Opening a jar.By Elizabeth Gunnison
Welcome to Eat Like a Man's 2012 Holiday Survival Guide, wherein we tackle some of the season's thorniest issues in food and drink to help you make it to January in one piece.
Generally speaking, public feats of strength have fallen out of fashion in modern America. Pistols at dawn, bare-knuckle boxing, Indian leg wrestling: all defunct as means of proving one's mettle. But there's one test of fortitude and man-muscle that has made it through to the present day. This is the opening of stubborn household jars.
The rate of jar-opening feats increases around the holidays, when something's always cooking, and there's usually a good-sized to evaluate the strength of your grip. When the call of duty arrives, it's not only important to complete the task oneself, but also to do so with apparent ease. Do not hand the problem jar off to somebody "with bigger hands." Under no circumstances should you put a jar between your knees, contort your face, or hold your breath while twisting. Do not let your father-in-law see you struggle. Do not yank on the thing until you're red in the face. Never utter the words, "Boy, she's really stuck!"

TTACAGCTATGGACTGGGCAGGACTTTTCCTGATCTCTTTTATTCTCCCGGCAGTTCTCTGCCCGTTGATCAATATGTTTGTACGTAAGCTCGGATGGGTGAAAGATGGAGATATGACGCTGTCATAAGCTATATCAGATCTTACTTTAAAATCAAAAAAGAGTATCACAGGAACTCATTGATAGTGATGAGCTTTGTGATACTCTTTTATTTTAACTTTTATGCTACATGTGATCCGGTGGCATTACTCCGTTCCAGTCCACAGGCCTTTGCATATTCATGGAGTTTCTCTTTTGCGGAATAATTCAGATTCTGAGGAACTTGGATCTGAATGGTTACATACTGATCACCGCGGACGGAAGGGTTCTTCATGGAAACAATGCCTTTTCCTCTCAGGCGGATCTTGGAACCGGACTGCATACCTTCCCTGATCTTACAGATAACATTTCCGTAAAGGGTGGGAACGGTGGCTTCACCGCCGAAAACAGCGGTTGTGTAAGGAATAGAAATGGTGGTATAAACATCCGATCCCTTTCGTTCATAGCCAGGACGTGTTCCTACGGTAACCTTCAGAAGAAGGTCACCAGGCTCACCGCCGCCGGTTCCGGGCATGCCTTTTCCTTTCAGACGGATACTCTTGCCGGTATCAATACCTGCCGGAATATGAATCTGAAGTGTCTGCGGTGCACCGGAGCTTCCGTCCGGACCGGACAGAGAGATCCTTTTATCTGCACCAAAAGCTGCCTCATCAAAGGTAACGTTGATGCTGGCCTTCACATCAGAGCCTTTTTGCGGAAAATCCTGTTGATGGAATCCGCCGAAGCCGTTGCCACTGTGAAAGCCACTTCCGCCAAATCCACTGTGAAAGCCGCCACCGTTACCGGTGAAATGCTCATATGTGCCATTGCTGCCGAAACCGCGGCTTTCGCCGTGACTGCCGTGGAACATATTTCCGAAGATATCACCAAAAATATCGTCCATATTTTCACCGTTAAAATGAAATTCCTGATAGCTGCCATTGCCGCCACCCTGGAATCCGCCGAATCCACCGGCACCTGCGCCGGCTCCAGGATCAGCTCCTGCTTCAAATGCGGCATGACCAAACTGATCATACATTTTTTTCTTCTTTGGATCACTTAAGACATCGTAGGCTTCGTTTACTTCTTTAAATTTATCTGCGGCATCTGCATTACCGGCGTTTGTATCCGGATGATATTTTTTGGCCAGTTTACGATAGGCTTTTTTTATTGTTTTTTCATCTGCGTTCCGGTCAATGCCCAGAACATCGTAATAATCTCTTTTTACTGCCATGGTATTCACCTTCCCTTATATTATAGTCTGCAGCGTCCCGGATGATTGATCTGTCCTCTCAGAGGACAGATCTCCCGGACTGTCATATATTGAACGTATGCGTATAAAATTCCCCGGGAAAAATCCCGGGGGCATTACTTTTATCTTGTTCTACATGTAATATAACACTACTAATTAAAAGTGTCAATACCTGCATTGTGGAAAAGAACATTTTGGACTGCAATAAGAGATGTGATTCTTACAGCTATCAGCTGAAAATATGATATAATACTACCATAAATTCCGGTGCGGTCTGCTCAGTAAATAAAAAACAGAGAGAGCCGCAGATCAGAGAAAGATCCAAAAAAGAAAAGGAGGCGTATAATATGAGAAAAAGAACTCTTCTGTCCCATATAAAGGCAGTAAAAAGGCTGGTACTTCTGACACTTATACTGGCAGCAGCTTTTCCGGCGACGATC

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If the lid doesn't give in response to reasonable pressure, swiftly move on to try the following:
1. Put a rubber glove on your twisting hand; the extra traction will improve your torque.
2. Wedge a spoon, butter knife, bottle opener, or screwdriver in between the jar and the lid, prying the lid away from the jar with a forceful lever action. Repeat several times around the perimeter of the lid until you hear a suction noise. This breaks the vacuum seal, relieving the pressure on the lid.
3. Turn the jar on its side and run it under a steady stream of hot water for 1-2 minutes. This not only allows the metal to expand, loosening the lid, but also dissolves any sticky food residue that may be bonding it on.
4. Firmly bang the jar lid-down onto the counter top. This is another method of breaking the vacuum seal. Be careful not to shatter the jar, Godzilla.
5. If the jar won't budge after all of this, announce with confidence that "The jar is defective, maybe even unsafe." Botulism is a buzz word here. Volunteer to drive to the store and get another.More from Esquire:
Holiday Recipes, Kitchen Hacks, and Tips
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